James T. Harris III
||This biographical article needs additional citations for verification. (December 2007)|
James T. Harris III is the ninth President of Widener University located in [[Chester, Exton and Harrisburg, Pennsylvania as well as Wilmington Delaware]. Previously, he was President of Defiance College(1994-2002), where he was named one of the top 50 character-building presidents in the United States by the John Templeton Foundation. While he was at Defiance, the College received the largest gift in its history when the McMaster family gave Defiance $6million to establish the McMaster School for the Advancement of Humanity. The College also achieved national recognition from U.S. News as one the nation's top 25 service-learning schools during Harris' tenure.  Harris was also Vice President at [[Wright State University] in Dayton, Ohio, and the College of Mount St. Joseph in Cincinnati, Ohio. Harris started his career teaching social science at the Toledo Central Catholic High School.
Harris received his D.Ed. from Pennsylvania State University in 1988. In 2003 he was named an alumni fellow by the alumni assoication and in 2013 a distinguished alumni by the University's board of trustees, the highest honor given a graduate of Penn State. He has also received degrees from Edinboro University and the University of Toledo.Both Edinboro and Toldeo have named him a distinguished alumni. 
Harris is nationally recognized for his work in civic engagement. In 2011 he was awarded the Chief Executive leadership award by the Council for the Advancement and Support of Education. He has been elected to serve on multiple national and state boards holding many leadership positions including currently serving as treasurer and a member of the executive committee of the Council for the Advancement and Support of Education, and as a member of the steering committee of the National Anchor Institutions Task Force. Examples of leadership roles he held earlier in his career include being elected as the Chair of the Association of Independent Colleges and Universities of Pennsylvania, Chair of Pennslyvania Campus Compact and Vice Chair of the national Campus Compact Board. He also served as the Chair of the NCAA Division III President's Counicl. During his time on the NCAA board he was a member of the execuitve committee and was on the presidential search committee that hired current NCAA president Mark Emmert. He has been married to the former Mary Catherine Kurdila for over thirty years and they have two sons; Zachary and Braden. Harris is a Roman Catholic.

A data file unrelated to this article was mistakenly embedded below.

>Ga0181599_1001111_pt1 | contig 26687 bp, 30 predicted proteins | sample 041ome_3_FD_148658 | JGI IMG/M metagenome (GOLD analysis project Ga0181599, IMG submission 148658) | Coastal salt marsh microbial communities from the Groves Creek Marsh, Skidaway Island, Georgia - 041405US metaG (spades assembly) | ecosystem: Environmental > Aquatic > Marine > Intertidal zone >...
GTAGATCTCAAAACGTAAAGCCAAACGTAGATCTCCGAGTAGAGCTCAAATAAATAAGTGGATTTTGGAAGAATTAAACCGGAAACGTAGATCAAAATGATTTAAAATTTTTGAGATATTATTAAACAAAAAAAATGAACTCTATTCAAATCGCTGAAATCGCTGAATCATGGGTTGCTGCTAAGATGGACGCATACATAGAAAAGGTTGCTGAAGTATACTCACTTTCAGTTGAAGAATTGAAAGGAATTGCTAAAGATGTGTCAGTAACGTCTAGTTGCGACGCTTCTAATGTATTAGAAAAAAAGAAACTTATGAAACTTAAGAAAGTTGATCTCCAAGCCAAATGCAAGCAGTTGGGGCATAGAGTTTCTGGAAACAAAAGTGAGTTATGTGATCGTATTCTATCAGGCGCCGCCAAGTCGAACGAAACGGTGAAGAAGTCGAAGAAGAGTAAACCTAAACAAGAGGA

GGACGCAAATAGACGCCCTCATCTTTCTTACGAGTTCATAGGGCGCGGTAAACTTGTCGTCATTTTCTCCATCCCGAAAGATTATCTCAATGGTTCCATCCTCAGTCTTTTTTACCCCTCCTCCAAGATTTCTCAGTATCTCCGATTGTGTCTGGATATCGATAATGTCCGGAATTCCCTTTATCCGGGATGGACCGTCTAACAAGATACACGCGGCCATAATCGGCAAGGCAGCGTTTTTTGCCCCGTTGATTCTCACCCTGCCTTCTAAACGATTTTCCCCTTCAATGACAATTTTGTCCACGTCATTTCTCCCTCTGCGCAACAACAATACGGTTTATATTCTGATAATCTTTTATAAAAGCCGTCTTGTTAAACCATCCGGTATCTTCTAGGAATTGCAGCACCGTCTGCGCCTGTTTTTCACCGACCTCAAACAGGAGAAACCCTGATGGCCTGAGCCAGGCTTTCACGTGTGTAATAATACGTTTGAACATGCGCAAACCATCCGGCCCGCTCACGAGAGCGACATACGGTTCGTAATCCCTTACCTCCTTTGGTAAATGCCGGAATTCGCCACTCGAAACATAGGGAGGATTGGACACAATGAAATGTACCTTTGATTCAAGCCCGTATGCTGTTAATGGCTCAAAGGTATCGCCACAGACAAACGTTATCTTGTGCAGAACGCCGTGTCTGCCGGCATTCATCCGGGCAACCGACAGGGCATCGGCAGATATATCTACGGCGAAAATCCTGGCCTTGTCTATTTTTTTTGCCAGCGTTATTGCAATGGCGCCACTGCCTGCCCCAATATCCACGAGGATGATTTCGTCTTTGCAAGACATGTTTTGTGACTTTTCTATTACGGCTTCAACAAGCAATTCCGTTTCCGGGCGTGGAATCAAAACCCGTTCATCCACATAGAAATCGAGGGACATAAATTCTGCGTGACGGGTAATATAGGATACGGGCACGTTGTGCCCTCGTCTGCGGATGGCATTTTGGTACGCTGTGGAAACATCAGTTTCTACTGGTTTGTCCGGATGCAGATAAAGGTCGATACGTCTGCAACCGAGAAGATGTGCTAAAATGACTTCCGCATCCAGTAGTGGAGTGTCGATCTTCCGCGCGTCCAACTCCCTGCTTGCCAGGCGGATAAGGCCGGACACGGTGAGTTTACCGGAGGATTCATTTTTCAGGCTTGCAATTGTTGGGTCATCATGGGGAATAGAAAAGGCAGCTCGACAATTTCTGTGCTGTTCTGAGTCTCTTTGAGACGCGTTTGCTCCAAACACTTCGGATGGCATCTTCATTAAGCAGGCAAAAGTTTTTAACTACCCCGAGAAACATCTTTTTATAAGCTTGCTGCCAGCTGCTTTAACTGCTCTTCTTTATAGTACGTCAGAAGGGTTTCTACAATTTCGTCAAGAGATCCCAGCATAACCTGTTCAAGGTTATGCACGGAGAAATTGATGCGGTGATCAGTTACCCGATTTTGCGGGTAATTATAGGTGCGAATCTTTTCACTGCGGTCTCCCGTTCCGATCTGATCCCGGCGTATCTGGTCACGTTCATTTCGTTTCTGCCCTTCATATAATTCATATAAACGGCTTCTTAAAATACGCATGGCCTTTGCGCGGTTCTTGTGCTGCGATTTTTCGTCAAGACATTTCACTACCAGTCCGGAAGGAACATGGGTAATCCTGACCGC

Harris has been a member of the MDP faculty at Harvard University since 2001. He is the author of mulitple scholarly articles on higher education and in 2013 he co-authored a book on Academic Leadership and Governance published by Stylus. 
- James T. Harris III (2005-01-13). "Higher Education, College Rankings and Access for Lower-Income Students" (Abstract). Black Issues in Higher Education 21 (24): 106. EJ709779 (ERIC). Retrieved 2007-12-15.
- Harris III, James T.; Ira Harkavy (July—August 2003). "Colleges, Universities and Communities Advancing Social and Economic Justice" (PDF). Journal of Poverty Law and Policy (Democracy Collaborative (community-wealth.org)): 149–153. Retrieved 2007-12-15.
- James T. Harris III (2002-11-15). "Putting Up the President" (Abstract). The Chronicle of Higher Education (The Chronicle of Higher Education) 49 (12). Retrieved 2007-12-15. Note: Premium article requiring payment for full-text access
- Template:Cite web)
- "About the President". Administration web site. Widener University. August 2007. Retrieved 2007-12-15.
- Jeff Deitrich (November 2003). "A Life of Service Through Leadership: Alumni Fellow James T. Harris III". Connections (Feature Story). Penn State College of Education. Retrieved 2007-12-15.
- "Alumni Fellow Award Recipients: 2001-2010". Individual Awards. Penn State Alumni Association. 2007-11-13. Retrieved 2007-12-15.
- "Widener University: About the President (Google cache)". Retrieved 2010-08-30.
- Kathy Boccella (2007-11-12). "College presidents work in halls of higher earning". Local (The Philadelphia Inquirer (philly.com)). Retrieved 2007-12-15.[dead link]
|This biography of an American academic administrator is a stub. You can help Wikipedia by expanding it.|